Figure 136. Egg Stand for passing the charge of a Leyden jar through eggs, oranges, &c. whereby they become luminous in a darkened room.
Figure 137. Electrical Swing for showing the repulsion of bodies similiarly electrified
Figure 138. Electrical Flask with brass cap and valve for exhaustion to imitate the aurora borealis
Figure 139. Diamond Spotted Jars mounted with tin foil cut in diamond-shapes, showing a beautiful light when discharged in a darkened room.
Figure 140. Image Plates with brass stand and hook to connect with prime conductor for pith figures, illustrating in an amusing manner electrical attraction and repulsion.
Figure 141. Image Plates with insulated glass support for the upper plate, the connexion being made by a chain from prime conductor, whereby the figures are removed from the attractive influence of the cylinder
Figure 142. Pith Ball Stand with ball & wire this experiement forms another illustration of electrical attraction and repulsion
Figure 143. Carved Head with Hair for illustrating the principle that bodies similarly electrified repel each other
Figure 144. Insulated Stools for medical and other purposes where it is required to insulate a body from the ground
Figure 145. Bucket & Syphon to suspend from the prime conductor, the water, which previously to being electrified only falls in drops, then runs in a stream, and in a darkened room appears luminous.
Figure 146. Set of Three Bells on a brass bean, to suspend from the conductor. The clappers which are suspended between the two become continually attracted from one to the other.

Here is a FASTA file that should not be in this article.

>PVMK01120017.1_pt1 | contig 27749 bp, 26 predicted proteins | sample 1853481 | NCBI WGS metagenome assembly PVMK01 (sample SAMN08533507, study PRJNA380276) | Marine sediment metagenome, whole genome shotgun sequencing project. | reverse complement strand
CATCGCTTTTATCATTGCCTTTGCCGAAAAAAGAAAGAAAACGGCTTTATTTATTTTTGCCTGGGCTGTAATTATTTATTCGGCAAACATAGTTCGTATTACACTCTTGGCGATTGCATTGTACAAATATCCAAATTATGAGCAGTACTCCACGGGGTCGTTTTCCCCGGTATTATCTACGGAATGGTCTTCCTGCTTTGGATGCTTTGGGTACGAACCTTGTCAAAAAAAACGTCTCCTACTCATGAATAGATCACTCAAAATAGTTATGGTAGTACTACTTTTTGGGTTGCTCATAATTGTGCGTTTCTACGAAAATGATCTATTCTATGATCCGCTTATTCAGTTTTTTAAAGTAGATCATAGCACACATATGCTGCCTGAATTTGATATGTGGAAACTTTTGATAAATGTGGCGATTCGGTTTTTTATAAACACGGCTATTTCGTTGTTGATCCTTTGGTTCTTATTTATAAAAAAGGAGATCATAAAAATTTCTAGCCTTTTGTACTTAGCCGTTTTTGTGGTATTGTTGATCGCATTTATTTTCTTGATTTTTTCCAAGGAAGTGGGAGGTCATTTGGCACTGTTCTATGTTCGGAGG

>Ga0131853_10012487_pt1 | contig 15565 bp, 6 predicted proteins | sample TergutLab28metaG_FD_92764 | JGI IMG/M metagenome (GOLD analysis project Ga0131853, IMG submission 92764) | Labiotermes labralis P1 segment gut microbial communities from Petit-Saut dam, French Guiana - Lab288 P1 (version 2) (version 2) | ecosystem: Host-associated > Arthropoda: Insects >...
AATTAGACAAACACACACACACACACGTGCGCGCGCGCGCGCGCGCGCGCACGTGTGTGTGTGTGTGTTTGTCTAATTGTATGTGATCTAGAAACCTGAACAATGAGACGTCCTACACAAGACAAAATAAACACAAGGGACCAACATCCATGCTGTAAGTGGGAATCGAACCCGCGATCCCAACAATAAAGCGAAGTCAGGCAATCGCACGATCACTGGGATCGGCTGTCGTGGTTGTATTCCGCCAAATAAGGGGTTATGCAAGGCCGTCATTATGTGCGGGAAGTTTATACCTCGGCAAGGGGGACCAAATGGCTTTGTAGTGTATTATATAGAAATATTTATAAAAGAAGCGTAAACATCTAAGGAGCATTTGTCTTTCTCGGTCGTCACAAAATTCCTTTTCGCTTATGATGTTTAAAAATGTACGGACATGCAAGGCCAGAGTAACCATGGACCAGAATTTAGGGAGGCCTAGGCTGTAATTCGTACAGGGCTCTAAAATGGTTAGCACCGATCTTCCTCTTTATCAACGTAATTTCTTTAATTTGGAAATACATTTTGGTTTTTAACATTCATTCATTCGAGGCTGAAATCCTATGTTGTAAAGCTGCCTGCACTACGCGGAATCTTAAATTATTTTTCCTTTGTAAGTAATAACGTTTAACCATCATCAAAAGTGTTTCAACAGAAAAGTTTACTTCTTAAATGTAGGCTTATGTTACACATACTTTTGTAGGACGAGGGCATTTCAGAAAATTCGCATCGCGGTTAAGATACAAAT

Figure 147. Gamut of Bells eight bells arranged on a mahogany stand, with an electrified fly or whirl, carrying a single clapper, which in its revolutions strikes alternately each of the bells.
Figure 148. Revolving Spiral on Stand having an electrical fly or whirl which revolves by the dispersion of electricity from the points, preseting a very beautiful appearance in a darkened room.
These illustrations are part of Palmer's New Catalogue by Edward Palmer (1803-1872), regarded as the earliest, freely-accessible sales catalog of commercially available chemicals and scientific apparatus. The catalog provides insight into the costs and considerations of equipping laboratories during the early Victorian period. Featuring 292 engraved figures, the catalog is digitized in its entirety.
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|Original file type||TIFF|
|Rights||Public Domain Mark 1.0|
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Palmer, Edward. “Figures 136-148. Plate Electrical Machines.” In Palmer's New Catalogue, with Three Hundred Engravings of Apparatus, Illustrative of Chemistry, Pneumatics, Frictional and Voltaic Electricity, Electro Magnetism, Optics, &c. London, England: William Gilbert, 1840. https://digital.sciencehistory.org/works/h9lokxz.
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